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Kashmir should be visited as a languid sojourn on a housebout on Lak Dal or a retreat into the landscape. I had a day. Rapid travel is not well-suited to every destination, though I had a great day in Srinigar and it was far better than no day.
Foreigners do not need permits in advance to visit Kashmir. Upon arrival there is a massive arrival form, a full A4 sheet of questions, given by friendly, low-key officials. No passport stamp unlike Andaman Islands, Sikkim and others.
Security lockdown is the lasting impression of Srinigar. There airport is sealed off with a 1km+ perimeter of checkpoints. From there into town the road is lined with military presence as well as throughout Srinigar. With elections coming this month the alert was stepped up and no one was in a convivial mood to deal with a nosy tourist so I kept my camera holstered around security. I saw a girls school wrapped in barricades and checkpoints and wondered the experience of the girls within, fighting for education.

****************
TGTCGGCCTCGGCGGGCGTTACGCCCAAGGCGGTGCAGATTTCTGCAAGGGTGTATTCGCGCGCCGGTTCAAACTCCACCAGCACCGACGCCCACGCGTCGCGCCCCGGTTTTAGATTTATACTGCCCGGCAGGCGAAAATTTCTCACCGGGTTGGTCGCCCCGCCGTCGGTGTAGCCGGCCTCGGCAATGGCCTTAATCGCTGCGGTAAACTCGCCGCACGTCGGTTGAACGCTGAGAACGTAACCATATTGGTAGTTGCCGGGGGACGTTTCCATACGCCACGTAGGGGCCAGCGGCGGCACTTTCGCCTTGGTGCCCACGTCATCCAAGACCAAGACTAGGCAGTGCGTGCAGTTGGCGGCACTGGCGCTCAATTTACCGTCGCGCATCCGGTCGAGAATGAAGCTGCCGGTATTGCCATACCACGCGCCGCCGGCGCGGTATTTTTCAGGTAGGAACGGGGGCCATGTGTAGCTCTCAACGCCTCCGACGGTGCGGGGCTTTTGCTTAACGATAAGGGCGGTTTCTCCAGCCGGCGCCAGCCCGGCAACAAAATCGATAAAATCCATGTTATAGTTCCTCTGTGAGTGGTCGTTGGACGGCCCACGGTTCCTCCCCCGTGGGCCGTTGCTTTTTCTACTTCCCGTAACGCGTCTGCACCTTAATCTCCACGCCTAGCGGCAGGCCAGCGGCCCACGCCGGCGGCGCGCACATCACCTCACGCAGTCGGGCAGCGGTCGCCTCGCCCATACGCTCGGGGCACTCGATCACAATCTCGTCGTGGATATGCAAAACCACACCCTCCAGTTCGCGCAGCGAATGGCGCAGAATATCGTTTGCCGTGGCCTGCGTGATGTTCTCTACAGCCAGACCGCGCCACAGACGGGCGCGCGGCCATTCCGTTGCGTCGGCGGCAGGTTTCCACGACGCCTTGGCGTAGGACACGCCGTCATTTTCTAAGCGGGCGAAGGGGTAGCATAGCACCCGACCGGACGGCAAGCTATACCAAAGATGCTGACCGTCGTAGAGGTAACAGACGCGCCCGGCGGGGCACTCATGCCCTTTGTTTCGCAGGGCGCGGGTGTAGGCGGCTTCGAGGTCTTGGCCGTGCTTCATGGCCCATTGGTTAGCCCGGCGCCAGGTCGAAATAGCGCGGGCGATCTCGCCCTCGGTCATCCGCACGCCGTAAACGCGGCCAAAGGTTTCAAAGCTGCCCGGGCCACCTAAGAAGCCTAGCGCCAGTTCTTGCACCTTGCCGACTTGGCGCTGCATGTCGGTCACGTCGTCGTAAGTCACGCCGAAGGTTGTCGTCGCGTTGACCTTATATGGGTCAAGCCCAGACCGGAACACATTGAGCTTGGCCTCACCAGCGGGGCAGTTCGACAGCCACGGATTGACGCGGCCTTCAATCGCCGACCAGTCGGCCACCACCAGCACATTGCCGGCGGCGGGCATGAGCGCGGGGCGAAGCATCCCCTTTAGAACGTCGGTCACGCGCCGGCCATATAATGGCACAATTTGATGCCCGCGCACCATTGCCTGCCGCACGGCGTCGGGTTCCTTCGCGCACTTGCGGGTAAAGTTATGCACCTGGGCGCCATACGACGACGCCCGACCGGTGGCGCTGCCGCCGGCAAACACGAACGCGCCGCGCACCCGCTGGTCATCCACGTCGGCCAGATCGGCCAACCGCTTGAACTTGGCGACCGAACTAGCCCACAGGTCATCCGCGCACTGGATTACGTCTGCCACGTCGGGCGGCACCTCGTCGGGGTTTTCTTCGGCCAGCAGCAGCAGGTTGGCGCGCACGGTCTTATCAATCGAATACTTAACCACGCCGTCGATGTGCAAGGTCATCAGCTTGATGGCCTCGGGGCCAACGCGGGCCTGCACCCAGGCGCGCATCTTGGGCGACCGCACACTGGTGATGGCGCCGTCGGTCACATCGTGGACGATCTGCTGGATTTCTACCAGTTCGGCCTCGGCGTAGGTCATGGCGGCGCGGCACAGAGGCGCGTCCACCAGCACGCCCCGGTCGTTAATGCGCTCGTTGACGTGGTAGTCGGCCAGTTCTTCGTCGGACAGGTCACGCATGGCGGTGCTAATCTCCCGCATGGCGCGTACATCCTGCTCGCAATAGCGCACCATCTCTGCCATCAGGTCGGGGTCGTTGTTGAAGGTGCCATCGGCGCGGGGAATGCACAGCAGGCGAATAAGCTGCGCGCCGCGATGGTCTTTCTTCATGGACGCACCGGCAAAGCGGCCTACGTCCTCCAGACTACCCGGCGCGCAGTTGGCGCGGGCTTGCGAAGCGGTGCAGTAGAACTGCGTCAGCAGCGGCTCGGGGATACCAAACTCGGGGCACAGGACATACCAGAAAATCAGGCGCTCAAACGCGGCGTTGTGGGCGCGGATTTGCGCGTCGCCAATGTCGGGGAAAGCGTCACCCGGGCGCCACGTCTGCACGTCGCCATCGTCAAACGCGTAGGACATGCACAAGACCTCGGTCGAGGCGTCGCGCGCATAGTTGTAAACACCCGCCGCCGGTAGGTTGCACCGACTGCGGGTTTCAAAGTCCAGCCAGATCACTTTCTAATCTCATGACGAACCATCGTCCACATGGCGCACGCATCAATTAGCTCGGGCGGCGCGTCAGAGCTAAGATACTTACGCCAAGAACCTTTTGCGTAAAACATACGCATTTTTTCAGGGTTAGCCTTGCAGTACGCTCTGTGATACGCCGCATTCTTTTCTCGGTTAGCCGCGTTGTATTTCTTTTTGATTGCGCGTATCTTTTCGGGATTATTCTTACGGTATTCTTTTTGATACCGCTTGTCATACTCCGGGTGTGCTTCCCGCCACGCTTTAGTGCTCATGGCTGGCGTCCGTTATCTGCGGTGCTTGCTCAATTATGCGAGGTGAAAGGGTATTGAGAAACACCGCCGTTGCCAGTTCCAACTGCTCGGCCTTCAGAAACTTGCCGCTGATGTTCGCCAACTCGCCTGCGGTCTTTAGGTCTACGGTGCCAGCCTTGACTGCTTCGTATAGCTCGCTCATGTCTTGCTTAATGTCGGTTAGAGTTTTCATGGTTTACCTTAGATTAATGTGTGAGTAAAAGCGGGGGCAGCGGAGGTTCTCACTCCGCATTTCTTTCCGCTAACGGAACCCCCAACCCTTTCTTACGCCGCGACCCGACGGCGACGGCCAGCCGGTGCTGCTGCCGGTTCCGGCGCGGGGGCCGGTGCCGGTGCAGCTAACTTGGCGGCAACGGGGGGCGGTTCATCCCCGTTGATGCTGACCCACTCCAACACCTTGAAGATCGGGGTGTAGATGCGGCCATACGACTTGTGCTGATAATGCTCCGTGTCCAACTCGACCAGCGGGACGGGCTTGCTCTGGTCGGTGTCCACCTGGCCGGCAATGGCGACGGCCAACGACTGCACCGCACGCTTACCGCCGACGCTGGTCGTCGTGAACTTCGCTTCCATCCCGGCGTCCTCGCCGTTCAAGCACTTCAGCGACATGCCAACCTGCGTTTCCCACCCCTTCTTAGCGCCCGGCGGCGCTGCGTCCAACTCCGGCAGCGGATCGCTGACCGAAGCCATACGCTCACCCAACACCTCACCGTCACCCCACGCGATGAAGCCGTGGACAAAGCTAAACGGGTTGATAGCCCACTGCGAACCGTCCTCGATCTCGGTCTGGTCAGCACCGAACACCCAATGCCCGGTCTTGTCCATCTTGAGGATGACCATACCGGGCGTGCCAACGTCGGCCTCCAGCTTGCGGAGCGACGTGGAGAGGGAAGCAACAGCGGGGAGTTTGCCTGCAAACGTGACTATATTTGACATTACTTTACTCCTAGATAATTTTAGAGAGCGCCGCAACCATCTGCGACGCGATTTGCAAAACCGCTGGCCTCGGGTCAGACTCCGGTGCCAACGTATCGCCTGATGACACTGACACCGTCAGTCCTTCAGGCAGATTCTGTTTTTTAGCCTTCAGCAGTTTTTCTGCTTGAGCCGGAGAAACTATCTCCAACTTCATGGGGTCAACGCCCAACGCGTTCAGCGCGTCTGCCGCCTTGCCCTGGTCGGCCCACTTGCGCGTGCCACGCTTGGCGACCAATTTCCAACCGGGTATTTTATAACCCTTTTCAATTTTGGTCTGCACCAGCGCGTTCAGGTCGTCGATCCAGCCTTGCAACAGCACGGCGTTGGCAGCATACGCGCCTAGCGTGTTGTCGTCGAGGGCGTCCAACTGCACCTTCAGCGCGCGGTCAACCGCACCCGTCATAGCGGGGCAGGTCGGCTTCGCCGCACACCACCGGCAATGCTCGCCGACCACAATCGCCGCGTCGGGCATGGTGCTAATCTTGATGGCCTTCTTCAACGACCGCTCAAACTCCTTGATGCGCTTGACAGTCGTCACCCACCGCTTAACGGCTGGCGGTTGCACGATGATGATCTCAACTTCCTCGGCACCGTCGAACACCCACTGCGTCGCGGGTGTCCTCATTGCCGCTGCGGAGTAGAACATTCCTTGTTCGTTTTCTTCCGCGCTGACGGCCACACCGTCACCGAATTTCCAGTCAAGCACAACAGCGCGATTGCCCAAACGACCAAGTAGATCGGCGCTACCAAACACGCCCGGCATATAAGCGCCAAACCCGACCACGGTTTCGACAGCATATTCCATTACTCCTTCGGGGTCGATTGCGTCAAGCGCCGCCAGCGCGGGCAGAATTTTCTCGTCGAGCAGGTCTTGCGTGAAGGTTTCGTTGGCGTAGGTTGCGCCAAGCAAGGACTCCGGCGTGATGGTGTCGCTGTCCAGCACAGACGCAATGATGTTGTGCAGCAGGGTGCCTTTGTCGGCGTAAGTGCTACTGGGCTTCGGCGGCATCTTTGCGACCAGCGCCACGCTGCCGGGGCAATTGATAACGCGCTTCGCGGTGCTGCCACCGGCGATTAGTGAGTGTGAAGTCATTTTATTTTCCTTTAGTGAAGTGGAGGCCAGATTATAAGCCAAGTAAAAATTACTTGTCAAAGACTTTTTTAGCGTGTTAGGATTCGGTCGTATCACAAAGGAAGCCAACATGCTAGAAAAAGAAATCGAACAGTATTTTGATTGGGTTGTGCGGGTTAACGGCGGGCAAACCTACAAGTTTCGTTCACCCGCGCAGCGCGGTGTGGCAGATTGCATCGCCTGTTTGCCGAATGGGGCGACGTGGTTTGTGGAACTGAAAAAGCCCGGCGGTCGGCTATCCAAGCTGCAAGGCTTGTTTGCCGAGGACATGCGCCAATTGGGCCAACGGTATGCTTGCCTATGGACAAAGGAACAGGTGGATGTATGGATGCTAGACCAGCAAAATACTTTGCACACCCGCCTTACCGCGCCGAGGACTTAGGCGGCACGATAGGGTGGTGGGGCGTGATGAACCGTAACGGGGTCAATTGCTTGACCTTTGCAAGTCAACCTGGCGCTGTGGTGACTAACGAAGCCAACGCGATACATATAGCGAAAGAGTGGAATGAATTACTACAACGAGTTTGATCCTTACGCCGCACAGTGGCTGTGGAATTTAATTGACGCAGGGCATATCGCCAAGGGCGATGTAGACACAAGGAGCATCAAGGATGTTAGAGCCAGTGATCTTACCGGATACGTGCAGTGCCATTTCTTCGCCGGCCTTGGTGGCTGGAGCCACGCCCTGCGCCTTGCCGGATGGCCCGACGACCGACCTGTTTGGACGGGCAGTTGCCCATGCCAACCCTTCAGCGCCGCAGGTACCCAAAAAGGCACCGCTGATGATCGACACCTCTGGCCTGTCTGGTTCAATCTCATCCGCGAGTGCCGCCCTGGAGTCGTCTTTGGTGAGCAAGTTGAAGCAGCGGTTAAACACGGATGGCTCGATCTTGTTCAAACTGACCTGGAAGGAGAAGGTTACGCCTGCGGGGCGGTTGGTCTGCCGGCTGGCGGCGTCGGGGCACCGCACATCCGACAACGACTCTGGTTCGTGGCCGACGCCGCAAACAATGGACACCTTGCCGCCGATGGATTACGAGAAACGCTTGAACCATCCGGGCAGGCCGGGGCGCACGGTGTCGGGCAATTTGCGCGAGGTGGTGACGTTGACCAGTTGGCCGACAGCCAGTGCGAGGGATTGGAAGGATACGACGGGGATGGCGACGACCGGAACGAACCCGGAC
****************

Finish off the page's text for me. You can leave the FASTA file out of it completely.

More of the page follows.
Lake Dal is the centerpiece, a houseboat stay is the prime attraction that attracts raves and howls. Study all the the online horror stories to learn the ropes and make a plan.
I kept to land, chartering a prepaid taxi from the airport for my first stop, then negotiating with him for the rest of the day. I surveyed several of the Mughal Gardens, still not blossomed into spring, and the sights of the bustling, predominantly Muslim old town.
An overcast day in April does not show Srinigar in its best light. For summer, it would be a delight to launch a larger Kashmir trip, though not necessarily worth a trip just for the city.
On departure the same massive form, now labeled ‘Departure’ awaits foreigners.